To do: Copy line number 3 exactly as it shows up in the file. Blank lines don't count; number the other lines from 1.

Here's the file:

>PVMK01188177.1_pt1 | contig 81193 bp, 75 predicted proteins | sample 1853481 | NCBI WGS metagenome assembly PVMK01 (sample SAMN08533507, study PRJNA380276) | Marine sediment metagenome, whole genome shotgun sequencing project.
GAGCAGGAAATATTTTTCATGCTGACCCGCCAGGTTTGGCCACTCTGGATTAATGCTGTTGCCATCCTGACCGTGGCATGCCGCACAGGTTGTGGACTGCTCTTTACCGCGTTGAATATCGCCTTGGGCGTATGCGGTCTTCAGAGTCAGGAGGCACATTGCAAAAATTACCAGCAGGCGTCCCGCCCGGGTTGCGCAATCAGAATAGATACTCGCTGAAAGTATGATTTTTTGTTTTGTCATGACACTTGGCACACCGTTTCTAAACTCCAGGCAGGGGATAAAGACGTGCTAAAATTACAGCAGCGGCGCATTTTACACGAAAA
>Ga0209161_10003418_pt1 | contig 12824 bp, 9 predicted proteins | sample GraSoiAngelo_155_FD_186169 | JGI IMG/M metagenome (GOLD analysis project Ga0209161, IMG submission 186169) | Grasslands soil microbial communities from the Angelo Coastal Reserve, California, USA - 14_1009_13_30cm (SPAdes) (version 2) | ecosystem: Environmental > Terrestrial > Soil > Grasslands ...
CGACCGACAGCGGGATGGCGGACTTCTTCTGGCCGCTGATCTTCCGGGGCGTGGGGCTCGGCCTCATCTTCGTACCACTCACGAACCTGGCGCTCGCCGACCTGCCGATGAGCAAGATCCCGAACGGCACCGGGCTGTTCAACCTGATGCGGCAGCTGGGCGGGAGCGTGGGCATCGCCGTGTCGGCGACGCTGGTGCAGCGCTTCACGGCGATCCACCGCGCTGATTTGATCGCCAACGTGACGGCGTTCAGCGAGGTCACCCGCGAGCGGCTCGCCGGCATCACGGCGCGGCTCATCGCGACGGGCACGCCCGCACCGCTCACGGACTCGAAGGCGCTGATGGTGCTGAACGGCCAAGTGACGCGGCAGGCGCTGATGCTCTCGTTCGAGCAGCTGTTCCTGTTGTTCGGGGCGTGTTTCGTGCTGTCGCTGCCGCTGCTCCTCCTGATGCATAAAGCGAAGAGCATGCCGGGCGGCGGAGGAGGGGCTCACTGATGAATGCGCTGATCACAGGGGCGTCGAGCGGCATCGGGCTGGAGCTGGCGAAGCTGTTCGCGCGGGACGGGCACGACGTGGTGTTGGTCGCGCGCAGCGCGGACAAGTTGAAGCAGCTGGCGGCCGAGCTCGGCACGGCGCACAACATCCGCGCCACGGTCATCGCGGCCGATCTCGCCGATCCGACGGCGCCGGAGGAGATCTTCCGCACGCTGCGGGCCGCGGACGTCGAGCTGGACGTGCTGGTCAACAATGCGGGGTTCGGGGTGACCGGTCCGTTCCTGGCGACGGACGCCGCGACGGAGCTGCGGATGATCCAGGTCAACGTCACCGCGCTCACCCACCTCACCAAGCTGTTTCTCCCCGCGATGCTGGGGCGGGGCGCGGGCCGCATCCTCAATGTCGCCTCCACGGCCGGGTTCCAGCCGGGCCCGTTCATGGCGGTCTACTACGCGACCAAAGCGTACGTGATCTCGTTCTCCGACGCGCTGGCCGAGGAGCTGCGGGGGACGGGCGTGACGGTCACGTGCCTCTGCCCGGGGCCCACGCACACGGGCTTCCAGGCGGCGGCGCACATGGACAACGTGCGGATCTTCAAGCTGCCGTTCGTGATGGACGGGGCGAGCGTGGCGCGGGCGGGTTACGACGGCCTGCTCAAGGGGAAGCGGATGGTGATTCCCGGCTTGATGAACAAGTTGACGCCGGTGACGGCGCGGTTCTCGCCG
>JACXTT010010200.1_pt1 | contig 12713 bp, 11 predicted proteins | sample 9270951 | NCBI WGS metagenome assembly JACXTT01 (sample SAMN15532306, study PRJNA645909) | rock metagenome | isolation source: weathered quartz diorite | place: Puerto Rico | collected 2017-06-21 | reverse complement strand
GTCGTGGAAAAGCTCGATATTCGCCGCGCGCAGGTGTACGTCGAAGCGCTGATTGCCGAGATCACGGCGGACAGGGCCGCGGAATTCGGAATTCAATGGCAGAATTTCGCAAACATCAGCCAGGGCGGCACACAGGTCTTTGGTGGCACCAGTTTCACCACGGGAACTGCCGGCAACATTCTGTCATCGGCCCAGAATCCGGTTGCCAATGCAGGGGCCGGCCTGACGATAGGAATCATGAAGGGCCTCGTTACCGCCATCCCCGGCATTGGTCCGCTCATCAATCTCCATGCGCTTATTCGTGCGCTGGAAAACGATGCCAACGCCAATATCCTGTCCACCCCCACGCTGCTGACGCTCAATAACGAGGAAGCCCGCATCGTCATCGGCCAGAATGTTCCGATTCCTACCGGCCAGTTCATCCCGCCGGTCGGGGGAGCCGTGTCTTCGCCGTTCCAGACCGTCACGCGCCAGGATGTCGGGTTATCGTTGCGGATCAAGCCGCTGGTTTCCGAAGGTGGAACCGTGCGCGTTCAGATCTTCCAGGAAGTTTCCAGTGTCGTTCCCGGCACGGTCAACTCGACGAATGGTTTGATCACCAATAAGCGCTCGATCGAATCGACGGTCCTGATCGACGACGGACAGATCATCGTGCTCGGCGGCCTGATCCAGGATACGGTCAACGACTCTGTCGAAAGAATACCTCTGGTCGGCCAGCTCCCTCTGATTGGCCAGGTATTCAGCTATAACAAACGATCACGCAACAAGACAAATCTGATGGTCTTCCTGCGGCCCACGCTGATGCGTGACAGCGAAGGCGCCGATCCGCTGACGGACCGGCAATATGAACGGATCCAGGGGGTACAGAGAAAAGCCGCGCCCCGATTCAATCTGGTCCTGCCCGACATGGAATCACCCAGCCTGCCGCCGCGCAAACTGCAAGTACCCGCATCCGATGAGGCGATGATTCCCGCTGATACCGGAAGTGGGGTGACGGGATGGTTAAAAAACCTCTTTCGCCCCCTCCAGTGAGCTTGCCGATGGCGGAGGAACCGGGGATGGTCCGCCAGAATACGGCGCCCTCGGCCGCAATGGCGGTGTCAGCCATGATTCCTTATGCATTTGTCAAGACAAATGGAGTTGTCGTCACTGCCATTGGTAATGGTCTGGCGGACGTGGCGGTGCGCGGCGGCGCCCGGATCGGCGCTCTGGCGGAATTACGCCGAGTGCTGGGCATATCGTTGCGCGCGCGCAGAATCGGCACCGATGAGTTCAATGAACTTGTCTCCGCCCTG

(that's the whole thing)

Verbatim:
>Ga0209161_10003418_pt1 | contig 12824 bp, 9 predicted proteins | sample GraSoiAngelo_155_FD_186169 | JGI IMG/M metagenome (GOLD analysis project Ga0209161, IMG submission 186169) | Grasslands soil microbial communities from the Angelo Coastal Reserve, California, USA - 14_1009_13_30cm (SPAdes) (version 2) | ecosystem: Environmental > Terrestrial > Soil > Grasslands ...